Turkey's top court ruled on Thursday that a blanket ban on the popular video-sharing site YouTube violated individual rights and freedoms, the prime minister's office said.
YouTube has been banned in Turkey since March 27 after the site was used to spread audio recordings in which the voices of senior government, military and intelligence officials can be heard weighing possible military action inside war-torn Syria.
The decision was in response to individual complaints to the constitutional court on the grounds of a breach of rights, the PM's office said.
The court decision is "binding" and access to YouTube could be granted in the coming hours, the private NTV television channel reported.
Last month, the government said it would keep its block on YouTube in place despite two separate courts ordering the ban be lifted.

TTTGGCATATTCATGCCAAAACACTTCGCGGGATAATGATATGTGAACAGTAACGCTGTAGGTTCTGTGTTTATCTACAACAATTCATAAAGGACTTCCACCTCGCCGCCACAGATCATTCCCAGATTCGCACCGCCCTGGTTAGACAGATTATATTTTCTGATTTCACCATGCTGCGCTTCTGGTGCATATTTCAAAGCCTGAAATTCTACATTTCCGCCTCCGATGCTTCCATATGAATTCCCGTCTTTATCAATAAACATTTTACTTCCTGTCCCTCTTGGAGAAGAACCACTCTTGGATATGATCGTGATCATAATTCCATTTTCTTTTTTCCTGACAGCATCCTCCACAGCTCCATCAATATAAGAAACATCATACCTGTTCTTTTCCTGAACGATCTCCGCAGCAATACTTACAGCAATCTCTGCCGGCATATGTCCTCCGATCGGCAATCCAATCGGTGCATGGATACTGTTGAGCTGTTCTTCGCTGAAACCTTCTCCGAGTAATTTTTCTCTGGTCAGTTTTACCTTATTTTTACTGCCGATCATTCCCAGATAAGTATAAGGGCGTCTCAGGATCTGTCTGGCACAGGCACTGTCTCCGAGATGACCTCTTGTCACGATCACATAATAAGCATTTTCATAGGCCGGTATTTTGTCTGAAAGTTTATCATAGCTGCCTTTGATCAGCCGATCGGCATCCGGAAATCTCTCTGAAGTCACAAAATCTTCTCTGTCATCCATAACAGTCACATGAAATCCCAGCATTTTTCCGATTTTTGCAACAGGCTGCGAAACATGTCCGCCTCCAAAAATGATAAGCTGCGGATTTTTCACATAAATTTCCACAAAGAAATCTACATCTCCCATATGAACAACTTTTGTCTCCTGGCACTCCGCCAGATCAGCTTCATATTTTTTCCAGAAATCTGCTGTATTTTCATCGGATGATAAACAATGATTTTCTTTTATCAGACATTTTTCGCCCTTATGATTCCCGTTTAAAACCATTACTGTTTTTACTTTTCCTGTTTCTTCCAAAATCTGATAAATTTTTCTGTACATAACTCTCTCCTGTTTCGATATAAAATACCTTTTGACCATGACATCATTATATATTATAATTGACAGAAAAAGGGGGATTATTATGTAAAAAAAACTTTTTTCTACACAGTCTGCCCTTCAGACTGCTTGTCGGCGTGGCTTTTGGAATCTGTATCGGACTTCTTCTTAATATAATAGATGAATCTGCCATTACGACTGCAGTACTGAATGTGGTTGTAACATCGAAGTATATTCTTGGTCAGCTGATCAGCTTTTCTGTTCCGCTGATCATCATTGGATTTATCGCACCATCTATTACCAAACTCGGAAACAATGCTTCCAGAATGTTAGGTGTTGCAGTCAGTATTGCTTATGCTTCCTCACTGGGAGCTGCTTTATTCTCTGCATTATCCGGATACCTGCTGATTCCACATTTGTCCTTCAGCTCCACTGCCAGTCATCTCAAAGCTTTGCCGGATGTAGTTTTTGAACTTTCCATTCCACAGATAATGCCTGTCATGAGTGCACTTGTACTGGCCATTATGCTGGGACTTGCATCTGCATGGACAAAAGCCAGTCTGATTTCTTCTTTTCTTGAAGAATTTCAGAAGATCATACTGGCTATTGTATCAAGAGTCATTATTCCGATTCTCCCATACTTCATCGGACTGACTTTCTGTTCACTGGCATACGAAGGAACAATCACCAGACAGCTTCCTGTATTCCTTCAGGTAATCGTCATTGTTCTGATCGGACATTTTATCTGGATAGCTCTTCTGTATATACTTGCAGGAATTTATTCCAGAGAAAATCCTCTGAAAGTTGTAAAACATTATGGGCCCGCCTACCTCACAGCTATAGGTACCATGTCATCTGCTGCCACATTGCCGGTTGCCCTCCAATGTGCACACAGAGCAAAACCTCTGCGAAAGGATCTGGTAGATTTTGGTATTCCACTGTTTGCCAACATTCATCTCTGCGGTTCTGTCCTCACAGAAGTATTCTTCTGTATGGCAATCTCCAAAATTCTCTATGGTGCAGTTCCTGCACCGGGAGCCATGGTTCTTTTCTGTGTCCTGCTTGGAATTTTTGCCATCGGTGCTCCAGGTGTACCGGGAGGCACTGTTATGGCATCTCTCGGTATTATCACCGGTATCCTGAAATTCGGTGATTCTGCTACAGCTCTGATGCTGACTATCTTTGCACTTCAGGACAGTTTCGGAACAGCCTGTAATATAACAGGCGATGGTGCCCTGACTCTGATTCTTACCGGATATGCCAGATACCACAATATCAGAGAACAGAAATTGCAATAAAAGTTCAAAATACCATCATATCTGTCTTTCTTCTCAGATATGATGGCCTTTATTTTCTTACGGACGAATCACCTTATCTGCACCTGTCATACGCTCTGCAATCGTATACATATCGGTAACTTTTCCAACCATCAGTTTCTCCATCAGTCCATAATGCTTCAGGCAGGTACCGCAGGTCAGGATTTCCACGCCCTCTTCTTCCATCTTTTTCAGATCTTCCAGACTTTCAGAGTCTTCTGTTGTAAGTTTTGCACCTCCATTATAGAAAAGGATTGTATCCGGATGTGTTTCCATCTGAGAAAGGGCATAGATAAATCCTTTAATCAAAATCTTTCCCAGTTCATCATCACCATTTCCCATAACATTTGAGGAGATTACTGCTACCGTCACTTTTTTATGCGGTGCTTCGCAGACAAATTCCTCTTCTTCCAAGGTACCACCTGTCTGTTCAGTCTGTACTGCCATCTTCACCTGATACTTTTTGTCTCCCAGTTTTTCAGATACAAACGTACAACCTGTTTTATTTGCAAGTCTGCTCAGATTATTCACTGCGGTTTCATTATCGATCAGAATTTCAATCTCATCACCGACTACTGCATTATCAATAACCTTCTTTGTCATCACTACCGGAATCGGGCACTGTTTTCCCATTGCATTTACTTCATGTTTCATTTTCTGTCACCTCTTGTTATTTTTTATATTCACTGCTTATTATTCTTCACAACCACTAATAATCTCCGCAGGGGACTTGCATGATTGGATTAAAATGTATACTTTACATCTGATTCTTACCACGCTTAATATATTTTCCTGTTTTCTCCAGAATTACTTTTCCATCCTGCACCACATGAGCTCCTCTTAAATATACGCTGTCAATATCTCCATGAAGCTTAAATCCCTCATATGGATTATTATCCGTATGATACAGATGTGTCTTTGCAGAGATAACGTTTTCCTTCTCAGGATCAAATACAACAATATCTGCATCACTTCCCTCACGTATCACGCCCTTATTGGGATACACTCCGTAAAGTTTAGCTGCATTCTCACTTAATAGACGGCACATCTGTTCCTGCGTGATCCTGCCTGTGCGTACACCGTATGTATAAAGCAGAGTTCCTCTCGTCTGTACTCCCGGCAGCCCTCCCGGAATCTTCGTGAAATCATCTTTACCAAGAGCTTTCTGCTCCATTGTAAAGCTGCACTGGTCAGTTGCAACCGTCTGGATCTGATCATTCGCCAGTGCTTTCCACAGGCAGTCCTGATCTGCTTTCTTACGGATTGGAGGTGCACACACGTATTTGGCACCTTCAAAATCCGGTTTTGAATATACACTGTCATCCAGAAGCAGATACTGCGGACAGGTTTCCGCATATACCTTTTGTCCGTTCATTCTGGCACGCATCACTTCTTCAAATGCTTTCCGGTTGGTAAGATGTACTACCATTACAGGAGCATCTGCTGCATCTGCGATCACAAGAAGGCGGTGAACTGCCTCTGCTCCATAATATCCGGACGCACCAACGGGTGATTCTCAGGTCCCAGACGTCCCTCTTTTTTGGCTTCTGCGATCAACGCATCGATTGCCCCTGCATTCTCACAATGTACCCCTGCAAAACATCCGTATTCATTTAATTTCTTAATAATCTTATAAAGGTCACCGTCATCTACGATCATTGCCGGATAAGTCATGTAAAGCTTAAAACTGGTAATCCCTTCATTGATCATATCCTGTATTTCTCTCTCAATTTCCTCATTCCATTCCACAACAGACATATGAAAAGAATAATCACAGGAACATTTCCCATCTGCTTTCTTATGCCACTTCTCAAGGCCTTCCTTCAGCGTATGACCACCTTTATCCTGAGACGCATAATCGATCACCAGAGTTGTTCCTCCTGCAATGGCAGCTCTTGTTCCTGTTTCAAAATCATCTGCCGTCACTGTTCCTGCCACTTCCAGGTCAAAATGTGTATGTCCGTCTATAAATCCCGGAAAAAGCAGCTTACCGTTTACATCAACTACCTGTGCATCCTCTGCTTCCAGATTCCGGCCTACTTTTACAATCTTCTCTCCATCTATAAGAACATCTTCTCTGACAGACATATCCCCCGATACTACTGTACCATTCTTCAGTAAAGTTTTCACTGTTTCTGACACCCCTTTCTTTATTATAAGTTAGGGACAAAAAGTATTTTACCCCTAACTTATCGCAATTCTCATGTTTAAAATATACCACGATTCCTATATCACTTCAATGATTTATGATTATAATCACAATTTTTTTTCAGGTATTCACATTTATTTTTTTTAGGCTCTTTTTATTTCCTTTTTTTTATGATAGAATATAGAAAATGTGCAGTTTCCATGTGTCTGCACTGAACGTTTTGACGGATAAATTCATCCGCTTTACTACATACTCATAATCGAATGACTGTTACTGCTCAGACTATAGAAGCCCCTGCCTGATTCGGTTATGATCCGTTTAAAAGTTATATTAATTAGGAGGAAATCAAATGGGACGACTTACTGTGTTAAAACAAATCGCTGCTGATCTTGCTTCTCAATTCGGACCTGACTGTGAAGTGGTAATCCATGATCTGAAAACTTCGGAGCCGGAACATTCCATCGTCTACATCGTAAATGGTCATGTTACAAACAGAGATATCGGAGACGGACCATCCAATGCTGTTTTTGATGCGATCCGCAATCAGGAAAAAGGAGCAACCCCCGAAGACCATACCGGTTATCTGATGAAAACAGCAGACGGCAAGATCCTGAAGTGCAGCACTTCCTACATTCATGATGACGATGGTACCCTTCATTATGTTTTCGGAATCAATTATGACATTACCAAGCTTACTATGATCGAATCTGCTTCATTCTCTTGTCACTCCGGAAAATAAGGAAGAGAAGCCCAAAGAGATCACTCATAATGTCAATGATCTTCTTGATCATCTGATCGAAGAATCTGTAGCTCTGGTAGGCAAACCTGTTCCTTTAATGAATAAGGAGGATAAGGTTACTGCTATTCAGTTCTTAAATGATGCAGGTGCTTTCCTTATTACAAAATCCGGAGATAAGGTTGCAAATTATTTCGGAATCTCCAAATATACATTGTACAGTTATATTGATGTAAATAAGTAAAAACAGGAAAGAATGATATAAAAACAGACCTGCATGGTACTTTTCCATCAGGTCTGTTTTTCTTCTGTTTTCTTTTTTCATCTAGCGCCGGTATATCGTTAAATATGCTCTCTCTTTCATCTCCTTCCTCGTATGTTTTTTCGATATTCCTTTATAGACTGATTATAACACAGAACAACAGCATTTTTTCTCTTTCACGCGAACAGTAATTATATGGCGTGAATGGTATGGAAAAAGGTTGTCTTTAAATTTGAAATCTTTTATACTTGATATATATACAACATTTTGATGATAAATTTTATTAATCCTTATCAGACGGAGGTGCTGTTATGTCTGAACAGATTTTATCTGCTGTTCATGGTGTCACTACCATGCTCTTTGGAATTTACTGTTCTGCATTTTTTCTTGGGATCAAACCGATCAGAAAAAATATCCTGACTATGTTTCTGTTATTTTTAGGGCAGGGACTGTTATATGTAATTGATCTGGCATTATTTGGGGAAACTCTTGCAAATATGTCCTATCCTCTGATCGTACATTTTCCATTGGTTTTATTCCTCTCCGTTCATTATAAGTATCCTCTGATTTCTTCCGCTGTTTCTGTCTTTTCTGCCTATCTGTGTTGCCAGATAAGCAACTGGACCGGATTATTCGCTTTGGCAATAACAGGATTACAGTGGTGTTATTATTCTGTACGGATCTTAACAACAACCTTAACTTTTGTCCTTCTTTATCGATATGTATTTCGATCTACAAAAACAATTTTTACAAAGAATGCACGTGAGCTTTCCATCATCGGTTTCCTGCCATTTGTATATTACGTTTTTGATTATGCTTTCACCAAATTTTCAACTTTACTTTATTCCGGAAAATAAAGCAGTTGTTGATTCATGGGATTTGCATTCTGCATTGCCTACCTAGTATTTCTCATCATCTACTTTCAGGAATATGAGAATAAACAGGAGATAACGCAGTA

In March, Turkey also blocked Twitter after it was used to spread a spate of anonymous leaks implicating Prime Minister Recep Tayyip Erdogan and his inner circle in corruption allegations.
But the government had to comply with a Constitutional Court ruling that found the ban on the microblogging site violated free speech.
The Internet bans ahead of March 30 local elections -- in which Erdogan's ruling party scored a stunning victory -- earned Turkey strong rebuke from rights groups deploring the curbs as a setback to freedom of expression in the country that hopes to join the EU.